Dr. Hamilton's research focuses on the conceptual and theoretical foundations of the biological sciences, particularly evolutionary theory and systematics, as well as on the relationships between science and public policy. Two goals of this work are to use the tools of philosophy to clarify ideas and arguments with the hope of making progress in answering empirical questions and to bring careful thinking about science to discussions of values and policy in the classroom and in public forums.
Within evolutionary theory, Dr. Hamilton is currently concentrating on natural selection. Does natural selection operate above the species level? In what sense are groups individuals with respect to selection's operation? What are the relevant cohesion relations between the individuals that make up various kinds of groups such that it makes sense to countenance the group as an evolutionary individual? This work is massively collaborative, and Dr. Hamilton is partnering with researchers in Arizona State University's Social Insect Study Group and the Center for Social Dynamics and Complexity.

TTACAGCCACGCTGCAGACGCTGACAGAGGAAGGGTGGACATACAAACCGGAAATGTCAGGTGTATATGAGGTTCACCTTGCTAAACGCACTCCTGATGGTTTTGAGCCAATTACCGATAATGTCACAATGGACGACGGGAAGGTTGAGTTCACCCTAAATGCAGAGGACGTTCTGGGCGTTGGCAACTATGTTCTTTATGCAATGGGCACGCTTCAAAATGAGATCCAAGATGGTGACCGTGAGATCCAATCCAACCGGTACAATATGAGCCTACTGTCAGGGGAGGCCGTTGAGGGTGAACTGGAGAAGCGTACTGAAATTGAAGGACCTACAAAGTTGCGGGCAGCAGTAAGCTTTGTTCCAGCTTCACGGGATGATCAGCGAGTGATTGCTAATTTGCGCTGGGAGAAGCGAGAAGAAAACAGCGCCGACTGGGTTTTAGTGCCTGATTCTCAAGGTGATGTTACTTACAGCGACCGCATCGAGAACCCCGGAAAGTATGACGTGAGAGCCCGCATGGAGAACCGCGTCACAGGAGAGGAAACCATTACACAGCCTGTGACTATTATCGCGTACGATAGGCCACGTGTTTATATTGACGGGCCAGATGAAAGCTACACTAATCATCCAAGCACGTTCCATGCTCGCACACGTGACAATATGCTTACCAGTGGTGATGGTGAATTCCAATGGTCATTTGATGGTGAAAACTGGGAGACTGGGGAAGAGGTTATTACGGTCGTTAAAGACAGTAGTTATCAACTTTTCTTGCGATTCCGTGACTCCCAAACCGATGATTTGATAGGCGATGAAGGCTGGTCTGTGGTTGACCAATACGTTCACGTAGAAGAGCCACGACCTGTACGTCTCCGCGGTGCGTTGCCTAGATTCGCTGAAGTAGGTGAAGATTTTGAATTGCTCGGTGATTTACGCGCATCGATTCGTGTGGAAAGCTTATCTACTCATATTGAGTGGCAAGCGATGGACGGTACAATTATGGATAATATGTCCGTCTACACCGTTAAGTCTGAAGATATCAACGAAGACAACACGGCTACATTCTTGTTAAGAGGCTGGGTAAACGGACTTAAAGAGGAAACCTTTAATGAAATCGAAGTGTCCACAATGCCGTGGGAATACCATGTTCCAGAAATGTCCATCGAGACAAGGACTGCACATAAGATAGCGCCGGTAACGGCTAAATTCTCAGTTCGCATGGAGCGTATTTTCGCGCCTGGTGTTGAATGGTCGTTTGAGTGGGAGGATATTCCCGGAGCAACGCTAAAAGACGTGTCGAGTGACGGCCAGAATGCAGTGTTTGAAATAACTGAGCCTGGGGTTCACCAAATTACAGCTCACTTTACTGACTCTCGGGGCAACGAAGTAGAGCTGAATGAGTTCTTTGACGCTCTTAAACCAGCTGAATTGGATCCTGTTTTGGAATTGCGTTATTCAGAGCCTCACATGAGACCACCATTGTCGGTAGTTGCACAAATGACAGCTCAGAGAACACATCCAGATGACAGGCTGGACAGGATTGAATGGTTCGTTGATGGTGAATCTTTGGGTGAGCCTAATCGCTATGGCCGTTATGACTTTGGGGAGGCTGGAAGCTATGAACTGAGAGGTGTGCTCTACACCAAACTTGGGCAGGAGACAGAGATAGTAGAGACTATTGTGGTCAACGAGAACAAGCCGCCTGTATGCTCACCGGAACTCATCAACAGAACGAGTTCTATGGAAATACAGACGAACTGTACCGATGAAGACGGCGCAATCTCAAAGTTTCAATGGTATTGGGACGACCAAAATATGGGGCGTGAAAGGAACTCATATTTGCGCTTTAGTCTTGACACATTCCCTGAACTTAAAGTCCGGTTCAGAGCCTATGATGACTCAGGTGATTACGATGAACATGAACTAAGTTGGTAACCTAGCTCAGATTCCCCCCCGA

As a means of addressing science's broader impacts, Dr. Hamilton is working with colleagues across the nation to develop a multi-campus and interdisciplinary Science and Society course. This course aims at scientific and conceptual literacy about science practice, science policy, and some of the moral and ethical challenges posed by advances in science and technology.
Before coming to ASU, Dr. Hamilton taught at the University of Dar es Salaam, the University of San Francisco, and the University of California at Davis. At Davis he was a proud member of the Griesemer lab. In addition to his appointment in the School of Life Sciences, Dr. Hamilton is an Associate of the Center for the History and Philosophy of Science at the California Academy of Sciences.
Ph.D., Philosophy and Science Studies, University of California-San Diego, 2005
M.A., Philosophy, Boston College, 2000
B.A., Philosophy, Berea College, 1996